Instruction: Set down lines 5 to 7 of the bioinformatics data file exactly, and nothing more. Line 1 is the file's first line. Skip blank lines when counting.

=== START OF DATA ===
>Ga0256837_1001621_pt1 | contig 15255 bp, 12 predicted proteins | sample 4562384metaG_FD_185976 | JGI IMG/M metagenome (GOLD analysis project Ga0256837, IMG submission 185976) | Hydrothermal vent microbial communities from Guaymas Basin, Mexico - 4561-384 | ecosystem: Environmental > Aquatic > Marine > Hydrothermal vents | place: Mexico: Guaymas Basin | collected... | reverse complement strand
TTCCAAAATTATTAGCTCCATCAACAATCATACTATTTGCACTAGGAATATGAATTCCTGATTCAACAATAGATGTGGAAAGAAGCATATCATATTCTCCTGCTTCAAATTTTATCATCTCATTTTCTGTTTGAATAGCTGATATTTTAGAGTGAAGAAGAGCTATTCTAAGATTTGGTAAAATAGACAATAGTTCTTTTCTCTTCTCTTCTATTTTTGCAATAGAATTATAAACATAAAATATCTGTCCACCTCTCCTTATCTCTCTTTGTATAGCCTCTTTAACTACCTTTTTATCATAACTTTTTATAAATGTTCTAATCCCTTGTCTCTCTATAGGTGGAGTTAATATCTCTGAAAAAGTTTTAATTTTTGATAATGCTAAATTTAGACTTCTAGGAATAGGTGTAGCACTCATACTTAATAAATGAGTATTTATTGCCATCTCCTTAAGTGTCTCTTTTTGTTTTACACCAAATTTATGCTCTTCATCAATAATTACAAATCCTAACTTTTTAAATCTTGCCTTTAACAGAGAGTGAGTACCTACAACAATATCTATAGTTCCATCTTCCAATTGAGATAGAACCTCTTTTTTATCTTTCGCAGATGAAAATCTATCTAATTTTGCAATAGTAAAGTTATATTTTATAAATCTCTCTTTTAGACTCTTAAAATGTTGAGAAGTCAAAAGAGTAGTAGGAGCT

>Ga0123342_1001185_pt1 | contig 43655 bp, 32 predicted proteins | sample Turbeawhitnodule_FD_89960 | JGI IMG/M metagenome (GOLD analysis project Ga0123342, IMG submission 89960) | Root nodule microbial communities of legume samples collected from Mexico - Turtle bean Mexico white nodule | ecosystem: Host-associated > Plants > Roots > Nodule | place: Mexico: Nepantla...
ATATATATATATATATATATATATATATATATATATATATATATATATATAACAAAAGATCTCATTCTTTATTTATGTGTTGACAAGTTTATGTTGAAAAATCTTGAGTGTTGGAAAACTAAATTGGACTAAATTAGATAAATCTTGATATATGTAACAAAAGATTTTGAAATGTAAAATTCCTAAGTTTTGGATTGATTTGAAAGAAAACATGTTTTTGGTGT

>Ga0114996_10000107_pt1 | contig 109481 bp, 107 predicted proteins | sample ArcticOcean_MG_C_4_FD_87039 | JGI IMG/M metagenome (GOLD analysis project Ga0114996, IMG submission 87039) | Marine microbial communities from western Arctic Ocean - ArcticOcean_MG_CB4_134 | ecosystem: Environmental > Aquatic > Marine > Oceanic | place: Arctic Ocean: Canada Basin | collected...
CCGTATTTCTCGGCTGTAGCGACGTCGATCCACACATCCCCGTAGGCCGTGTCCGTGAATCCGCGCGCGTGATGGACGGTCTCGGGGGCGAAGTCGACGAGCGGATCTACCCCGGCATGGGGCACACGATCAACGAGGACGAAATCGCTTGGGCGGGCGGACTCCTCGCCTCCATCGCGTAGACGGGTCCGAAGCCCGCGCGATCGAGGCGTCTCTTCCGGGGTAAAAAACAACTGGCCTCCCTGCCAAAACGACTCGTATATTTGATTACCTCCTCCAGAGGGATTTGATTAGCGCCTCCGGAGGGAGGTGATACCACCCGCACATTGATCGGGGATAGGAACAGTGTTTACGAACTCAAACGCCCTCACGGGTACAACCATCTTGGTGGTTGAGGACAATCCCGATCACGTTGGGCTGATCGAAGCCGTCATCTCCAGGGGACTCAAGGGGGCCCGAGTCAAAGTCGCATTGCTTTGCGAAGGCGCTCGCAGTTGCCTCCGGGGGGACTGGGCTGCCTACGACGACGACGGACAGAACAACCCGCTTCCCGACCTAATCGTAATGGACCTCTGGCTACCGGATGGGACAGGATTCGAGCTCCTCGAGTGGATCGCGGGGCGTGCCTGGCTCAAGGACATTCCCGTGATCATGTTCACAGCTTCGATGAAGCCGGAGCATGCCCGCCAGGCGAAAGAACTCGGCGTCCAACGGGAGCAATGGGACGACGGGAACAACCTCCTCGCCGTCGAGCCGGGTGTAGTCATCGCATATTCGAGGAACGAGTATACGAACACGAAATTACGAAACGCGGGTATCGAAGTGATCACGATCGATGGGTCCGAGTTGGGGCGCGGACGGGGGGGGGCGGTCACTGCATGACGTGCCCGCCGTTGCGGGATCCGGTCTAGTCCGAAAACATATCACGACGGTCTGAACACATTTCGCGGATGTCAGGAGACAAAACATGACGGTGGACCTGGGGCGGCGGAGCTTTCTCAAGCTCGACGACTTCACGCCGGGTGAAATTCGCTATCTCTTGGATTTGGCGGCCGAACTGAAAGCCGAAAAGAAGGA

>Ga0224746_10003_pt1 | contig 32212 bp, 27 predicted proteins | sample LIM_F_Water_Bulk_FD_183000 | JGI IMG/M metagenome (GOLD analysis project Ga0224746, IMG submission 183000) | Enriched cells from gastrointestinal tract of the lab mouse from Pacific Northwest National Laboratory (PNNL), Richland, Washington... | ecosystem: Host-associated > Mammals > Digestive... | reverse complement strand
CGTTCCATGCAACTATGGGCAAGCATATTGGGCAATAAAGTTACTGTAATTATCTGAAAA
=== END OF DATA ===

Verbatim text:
>Ga0114996_10000107_pt1 | contig 109481 bp, 107 predicted proteins | sample ArcticOcean_MG_C_4_FD_87039 | JGI IMG/M metagenome (GOLD analysis project Ga0114996, IMG submission 87039) | Marine microbial communities from western Arctic Ocean - ArcticOcean_MG_CB4_134 | ecosystem: Environmental > Aquatic > Marine > Oceanic | place: Arctic Ocean: Canada Basin | collected...
CCGTATTTCTCGGCTGTAGCGACGTCGATCCACACATCCCCGTAGGCCGTGTCCGTGAATCCGCGCGCGTGATGGACGGTCTCGGGGGCGAAGTCGACGAGCGGATCTACCCCGGCATGGGGCACACGATCAACGAGGACGAAATCGCTTGGGCGGGCGGACTCCTCGCCTCCATCGCGTAGACGGGTCCGAAGCCCGCGCGATCGAGGCGTCTCTTCCGGGGTAAAAAACAACTGGCCTCCCTGCCAAAACGACTCGTATATTTGATTACCTCCTCCAGAGGGATTTGATTAGCGCCTCCGGAGGGAGGTGATACCACCCGCACATTGATCGGGGATAGGAACAGTGTTTACGAACTCAAACGCCCTCACGGGTACAACCATCTTGGTGGTTGAGGACAATCCCGATCACGTTGGGCTGATCGAAGCCGTCATCTCCAGGGGACTCAAGGGGGCCCGAGTCAAAGTCGCATTGCTTTGCGAAGGCGCTCGCAGTTGCCTCCGGGGGGACTGGGCTGCCTACGACGACGACGGACAGAACAACCCGCTTCCCGACCTAATCGTAATGGACCTCTGGCTACCGGATGGGACAGGATTCGAGCTCCTCGAGTGGATCGCGGGGCGTGCCTGGCTCAAGGACATTCCCGTGATCATGTTCACAGCTTCGATGAAGCCGGAGCATGCCCGCCAGGCGAAAGAACTCGGCGTCCAACGGGAGCAATGGGACGACGGGAACAACCTCCTCGCCGTCGAGCCGGGTGTAGTCATCGCATATTCGAGGAACGAGTATACGAACACGAAATTACGAAACGCGGGTATCGAAGTGATCACGATCGATGGGTCCGAGTTGGGGCGCGGACGGGGGGGGGCGGTCACTGCATGACGTGCCCGCCGTTGCGGGATCCGGTCTAGTCCGAAAACATATCACGACGGTCTGAACACATTTCGCGGATGTCAGGAGACAAAACATGACGGTGGACCTGGGGCGGCGGAGCTTTCTCAAGCTCGACGACTTCACGCCGGGTGAAATTCGCTATCTCTTGGATTTGGCGGCCGAACTGAAAGCCGAAAAGAAGGA

>Ga0224746_10003_pt1 | contig 32212 bp, 27 predicted proteins | sample LIM_F_Water_Bulk_FD_183000 | JGI IMG/M metagenome (GOLD analysis project Ga0224746, IMG submission 183000) | Enriched cells from gastrointestinal tract of the lab mouse from Pacific Northwest National Laboratory (PNNL), Richland, Washington... | ecosystem: Host-associated > Mammals > Digestive... | reverse complement strand